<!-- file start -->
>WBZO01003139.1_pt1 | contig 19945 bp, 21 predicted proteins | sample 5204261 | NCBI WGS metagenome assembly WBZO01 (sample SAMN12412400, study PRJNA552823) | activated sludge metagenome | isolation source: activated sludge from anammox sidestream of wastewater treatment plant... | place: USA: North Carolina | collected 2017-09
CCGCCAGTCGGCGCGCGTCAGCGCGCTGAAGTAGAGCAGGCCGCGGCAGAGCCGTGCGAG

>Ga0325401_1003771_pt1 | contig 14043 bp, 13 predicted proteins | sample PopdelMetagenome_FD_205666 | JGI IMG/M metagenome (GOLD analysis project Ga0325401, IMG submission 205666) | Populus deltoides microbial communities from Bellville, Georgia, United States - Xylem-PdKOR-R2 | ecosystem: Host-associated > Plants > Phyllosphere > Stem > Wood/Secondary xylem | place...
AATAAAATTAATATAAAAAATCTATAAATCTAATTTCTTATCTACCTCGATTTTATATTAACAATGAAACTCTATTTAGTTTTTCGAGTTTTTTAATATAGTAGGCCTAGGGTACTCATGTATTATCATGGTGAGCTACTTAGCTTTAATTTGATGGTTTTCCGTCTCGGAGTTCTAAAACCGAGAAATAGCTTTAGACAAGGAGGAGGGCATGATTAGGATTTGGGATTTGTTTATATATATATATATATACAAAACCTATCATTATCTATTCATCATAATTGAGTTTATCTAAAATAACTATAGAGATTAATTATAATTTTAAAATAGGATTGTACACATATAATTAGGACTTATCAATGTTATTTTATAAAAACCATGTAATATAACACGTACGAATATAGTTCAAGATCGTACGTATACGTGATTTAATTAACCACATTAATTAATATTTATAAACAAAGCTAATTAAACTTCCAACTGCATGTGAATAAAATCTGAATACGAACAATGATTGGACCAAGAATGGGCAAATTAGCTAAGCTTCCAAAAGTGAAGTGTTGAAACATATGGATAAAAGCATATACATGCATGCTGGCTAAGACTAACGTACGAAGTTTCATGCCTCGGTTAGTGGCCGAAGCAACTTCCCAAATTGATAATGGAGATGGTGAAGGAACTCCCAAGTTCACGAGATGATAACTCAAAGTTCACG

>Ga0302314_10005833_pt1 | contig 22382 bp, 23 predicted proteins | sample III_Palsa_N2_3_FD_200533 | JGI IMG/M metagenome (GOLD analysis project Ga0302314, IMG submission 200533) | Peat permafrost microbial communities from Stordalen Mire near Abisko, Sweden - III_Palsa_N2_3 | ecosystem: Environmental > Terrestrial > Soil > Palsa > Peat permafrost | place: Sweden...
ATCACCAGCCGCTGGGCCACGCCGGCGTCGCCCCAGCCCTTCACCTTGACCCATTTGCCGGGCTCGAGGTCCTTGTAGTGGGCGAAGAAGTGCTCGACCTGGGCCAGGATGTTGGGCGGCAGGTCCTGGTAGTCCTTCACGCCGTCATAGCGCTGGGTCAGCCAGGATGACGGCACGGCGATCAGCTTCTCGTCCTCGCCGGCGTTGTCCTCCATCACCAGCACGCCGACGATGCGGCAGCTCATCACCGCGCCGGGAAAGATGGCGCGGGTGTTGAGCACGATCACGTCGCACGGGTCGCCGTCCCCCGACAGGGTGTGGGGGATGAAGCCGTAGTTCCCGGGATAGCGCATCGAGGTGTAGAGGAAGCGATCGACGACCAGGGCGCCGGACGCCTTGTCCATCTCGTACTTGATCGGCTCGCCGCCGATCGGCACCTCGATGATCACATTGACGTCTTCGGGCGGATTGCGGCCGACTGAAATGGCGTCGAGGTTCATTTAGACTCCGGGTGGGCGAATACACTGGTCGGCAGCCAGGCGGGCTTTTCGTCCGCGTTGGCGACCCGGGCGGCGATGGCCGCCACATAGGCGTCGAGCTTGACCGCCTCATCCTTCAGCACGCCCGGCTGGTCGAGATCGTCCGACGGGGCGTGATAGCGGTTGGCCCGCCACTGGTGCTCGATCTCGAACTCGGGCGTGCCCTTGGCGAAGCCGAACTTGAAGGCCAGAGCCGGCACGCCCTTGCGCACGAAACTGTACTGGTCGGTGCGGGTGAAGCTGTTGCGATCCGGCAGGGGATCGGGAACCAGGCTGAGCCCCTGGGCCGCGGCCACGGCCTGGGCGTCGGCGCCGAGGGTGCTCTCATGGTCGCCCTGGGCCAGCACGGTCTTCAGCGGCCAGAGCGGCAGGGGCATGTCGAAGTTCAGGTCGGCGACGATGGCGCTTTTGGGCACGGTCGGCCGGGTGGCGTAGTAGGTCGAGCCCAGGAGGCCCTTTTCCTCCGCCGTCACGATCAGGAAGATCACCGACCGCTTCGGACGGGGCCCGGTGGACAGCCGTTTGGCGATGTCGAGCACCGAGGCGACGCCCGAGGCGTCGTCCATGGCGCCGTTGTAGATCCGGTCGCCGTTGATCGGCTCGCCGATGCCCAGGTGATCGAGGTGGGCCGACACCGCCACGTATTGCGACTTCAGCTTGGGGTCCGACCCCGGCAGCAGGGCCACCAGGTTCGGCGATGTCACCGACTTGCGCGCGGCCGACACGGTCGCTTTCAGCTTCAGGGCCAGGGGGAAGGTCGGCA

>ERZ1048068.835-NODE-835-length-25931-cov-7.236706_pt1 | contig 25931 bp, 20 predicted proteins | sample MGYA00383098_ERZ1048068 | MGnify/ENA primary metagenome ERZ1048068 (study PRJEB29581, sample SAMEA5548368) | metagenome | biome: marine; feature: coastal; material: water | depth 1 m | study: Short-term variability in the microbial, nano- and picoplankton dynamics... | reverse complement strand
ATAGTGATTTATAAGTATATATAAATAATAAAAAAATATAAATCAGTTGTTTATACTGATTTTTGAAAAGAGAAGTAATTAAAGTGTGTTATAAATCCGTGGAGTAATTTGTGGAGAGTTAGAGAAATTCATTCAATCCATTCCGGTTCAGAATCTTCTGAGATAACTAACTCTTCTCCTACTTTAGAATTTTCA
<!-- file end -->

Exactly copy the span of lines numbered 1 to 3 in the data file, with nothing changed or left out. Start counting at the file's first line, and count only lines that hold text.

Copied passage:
>WBZO01003139.1_pt1 | contig 19945 bp, 21 predicted proteins | sample 5204261 | NCBI WGS metagenome assembly WBZO01 (sample SAMN12412400, study PRJNA552823) | activated sludge metagenome | isolation source: activated sludge from anammox sidestream of wastewater treatment plant... | place: USA: North Carolina | collected 2017-09
CCGCCAGTCGGCGCGCGTCAGCGCGCTGAAGTAGAGCAGGCCGCGGCAGAGCCGTGCGAG

>Ga0325401_1003771_pt1 | contig 14043 bp, 13 predicted proteins | sample PopdelMetagenome_FD_205666 | JGI IMG/M metagenome (GOLD analysis project Ga0325401, IMG submission 205666) | Populus deltoides microbial communities from Bellville, Georgia, United States - Xylem-PdKOR-R2 | ecosystem: Host-associated > Plants > Phyllosphere > Stem > Wood/Secondary xylem | place...